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Shimla, India

Singh M.,Meteorological Center
Journal of Agrometeorology | Year: 2011

The study conducted using 20 years total winter precipitation and snowfall data of Shimla (Himachal Pradesh) for winter season (December to March) shows that the total precipitation and snowfall for all the months have a decreasing tendency, the highest being for the month of January. The total precipitation and snowfall for different months were found to have decreased in the second decade under study by 6 to 36% and 16 to 86%, respectively. The beginning of snowfall season did not show any delay. However the season is tending to end earlier by about 12 days per decade. The decadal analysis shows that the average date of ending of the snowfall season has advanced by two weeks in the second decade compared to the first decade. The analysis indicates a potential adverse impact on the river flow and agricultural/horticultural production in Himachal Pradesh and other states down stream. Source


Agnihotri G.,Meteorological Center | Dimri A.P.,Jawaharlal Nehru University
Meteorological Applications | Year: 2015

Southern peninsular India experiences widespread thunderstorm activities during the pre-monsoon season due to the presence of a north-south trough, an easterly trough, and low pressure areas over the surrounding Indian Seas. In March 2008, southern peninsular India received unusual heavy rains because of the interaction between a large amplitude easterly trough and a mid-latitude westerly trough during 12 to 14 March, and because of the formation of a low pressure system over the Arabian Sea during 21 to 24 March. Simulation of these two heavy rainfall events is attempted using the Weather Research and Forecasting (WRF) model. The model's performance is studied in terms of the wind, pressure, movement of these synoptic scale systems, moisture and rainfall fields. Results indicate that this model has the capability to predict the movement of both easterly and westerly troughs and to simulate low pressure very well. The model is able to capture the areas of precipitation maxima in both the cases. The bias score is found to be more than 1 in precipitation thresholds up to 35mm and less than 1 in precipitation thresholds above 35 mm. The maximum values of critical success index (CSI) and equitable threat score (ETS) are 0.49, 0.32 and 0.42, 0.13 in 24 and 48h forecasts, respectively, in Case 1 and 0.69, 0.23 and 0.71, 0.19 in Case 2. The values of CSI and ETS drop considerably above the 30mm rainfall threshold in both 24 and 48h forecasts showing that the model performs better in lower rainfall thresholds. © 2015 Royal Meteorological Society. Source


Lakshminarayanan R.,Meteorological Center
International Journal of Meteorology | Year: 2014

This article studies the rainfall in Kerala, a state in southwest India on the Malabar Coast. 2012 was a remarkable year with the annual rainfall the lowest since 1901. This deficit led to water scarcity and issues with power supplies. ©THE INTERNATIONAL JOURNAL OF METEOROLOGY. Source


Agnihotri G.,Meteorological Center | Mohapatra M.,Mausam Bhavan
Meteorological Applications | Year: 2012

Karnataka, a State in south peninsular India, receives 73% of its annual rainfall during the southwest monsoon season. Because of the complex physiographical features, the rainfall pattern over the State shows large spatial variation from 50 to 350 cm. The coefficient of interannual variation of the monsoon rainfall is about 15% over coastal Karnataka (CK) and between 20 and 30% over interior Karnataka. It is, therefore, a difficult task to predict the location specific daily rainfall over Karnataka. In this study, an attempt has been made to develop an objective tool for forecasting the occurrence and non-occurrence of precipitation during a 24 h period for the 19 stations in Karnataka during the monsoon season. The probability of precipitation (POP) model is developed using forward stepwise regression with the available surface and upper air parameters from synoptic and radiosonde and radio wind stations in and around Karnataka as potential predictors. The POP model has been developed based on the data from 1981 to 1996 and verified with the data from 1997 to 2002. Different skill scores are computed using a yes/no contingency table. The POP model performs very well, with percentages of correct (PC) forecasts for occurrence/non-occurrence of precipitation being 57-91% for the independent data. Comparing the results of the POP model with that of the conventional method of forecast for Bangalore City, the PC forecasts improves from 44 to 56% with the use of the POP model. © 2011 Royal Meteorological Society. Source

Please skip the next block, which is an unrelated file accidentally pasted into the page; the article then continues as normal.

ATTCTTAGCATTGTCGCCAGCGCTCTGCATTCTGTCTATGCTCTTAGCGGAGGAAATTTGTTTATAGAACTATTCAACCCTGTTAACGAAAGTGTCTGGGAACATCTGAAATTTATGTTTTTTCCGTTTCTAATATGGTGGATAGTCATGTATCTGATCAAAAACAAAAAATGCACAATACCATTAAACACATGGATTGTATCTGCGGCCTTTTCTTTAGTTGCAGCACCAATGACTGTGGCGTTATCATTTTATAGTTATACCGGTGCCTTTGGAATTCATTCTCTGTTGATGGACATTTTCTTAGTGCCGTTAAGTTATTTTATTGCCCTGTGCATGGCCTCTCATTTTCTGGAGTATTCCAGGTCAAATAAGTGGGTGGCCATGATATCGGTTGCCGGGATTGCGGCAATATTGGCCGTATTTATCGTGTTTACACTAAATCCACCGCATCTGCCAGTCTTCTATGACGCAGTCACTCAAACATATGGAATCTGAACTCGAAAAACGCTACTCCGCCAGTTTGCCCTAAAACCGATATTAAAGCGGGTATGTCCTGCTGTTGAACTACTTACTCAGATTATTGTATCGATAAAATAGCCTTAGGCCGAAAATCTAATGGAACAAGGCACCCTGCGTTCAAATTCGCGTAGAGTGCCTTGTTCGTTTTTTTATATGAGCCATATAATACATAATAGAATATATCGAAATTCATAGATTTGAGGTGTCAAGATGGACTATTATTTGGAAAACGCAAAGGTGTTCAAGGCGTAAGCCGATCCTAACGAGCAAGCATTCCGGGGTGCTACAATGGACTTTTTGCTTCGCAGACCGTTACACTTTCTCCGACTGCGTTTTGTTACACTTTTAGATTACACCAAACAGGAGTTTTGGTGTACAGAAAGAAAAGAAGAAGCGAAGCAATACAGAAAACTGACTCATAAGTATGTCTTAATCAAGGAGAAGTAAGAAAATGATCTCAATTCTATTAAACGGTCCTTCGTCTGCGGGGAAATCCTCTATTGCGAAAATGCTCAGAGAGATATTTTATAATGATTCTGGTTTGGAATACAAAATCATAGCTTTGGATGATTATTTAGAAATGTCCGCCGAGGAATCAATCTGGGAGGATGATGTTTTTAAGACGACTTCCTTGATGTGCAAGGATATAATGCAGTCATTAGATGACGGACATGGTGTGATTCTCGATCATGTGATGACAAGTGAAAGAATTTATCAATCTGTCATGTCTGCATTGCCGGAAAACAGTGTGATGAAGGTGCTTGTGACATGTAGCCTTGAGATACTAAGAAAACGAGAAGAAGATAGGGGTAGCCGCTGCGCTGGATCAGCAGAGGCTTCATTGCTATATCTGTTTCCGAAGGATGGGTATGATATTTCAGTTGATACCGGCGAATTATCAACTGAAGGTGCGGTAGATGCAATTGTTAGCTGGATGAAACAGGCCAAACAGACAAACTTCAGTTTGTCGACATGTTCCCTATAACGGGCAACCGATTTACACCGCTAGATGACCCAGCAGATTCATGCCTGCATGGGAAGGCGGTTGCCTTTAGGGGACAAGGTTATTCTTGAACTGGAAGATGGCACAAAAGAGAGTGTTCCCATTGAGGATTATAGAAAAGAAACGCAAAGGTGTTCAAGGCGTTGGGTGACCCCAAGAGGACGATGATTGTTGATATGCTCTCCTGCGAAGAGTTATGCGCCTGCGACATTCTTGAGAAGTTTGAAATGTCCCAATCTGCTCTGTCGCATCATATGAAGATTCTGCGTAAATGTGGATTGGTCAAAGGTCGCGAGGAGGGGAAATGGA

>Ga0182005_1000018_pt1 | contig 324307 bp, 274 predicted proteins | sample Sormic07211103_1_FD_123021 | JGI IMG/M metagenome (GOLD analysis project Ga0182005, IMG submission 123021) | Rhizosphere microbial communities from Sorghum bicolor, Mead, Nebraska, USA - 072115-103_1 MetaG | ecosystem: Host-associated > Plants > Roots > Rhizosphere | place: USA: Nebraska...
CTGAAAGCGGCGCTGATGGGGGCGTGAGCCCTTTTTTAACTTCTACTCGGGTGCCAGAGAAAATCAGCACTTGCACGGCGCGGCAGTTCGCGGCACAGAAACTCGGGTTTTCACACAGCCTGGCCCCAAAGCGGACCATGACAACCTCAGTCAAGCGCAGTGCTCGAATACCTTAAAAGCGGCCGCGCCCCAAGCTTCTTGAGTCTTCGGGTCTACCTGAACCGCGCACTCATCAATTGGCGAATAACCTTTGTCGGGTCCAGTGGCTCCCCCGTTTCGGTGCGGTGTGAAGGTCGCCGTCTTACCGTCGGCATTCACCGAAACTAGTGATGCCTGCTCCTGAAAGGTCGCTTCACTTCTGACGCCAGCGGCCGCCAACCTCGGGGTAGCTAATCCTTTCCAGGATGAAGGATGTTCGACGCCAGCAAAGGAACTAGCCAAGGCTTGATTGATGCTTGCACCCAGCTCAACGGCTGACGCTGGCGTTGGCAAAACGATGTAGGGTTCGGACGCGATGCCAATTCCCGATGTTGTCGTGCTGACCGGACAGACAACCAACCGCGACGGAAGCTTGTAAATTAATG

Seetharam K.,Meteorological Center
Mausam | Year: 2015

The phenomenon of the “ElNino” is well known at least for more than 100 years. Many scientists and investigators showed that the equatorial pacific, especially the East Pacific SSTs, have an influence on the Global monsoon circulation and in turn on the Indian Summer Monsoon (ISM). The extended reconstruction of SSTs (ERSSTs) data has been used in this study. The data has been subject to analysis by statistical methods. Fourier analysis has been done to know periodicity. The climatology & trends in the Equatorial Pacific SSTs have been studied and results discussed. © 2015, India Meteorological Department. All Rights Reserved. Source

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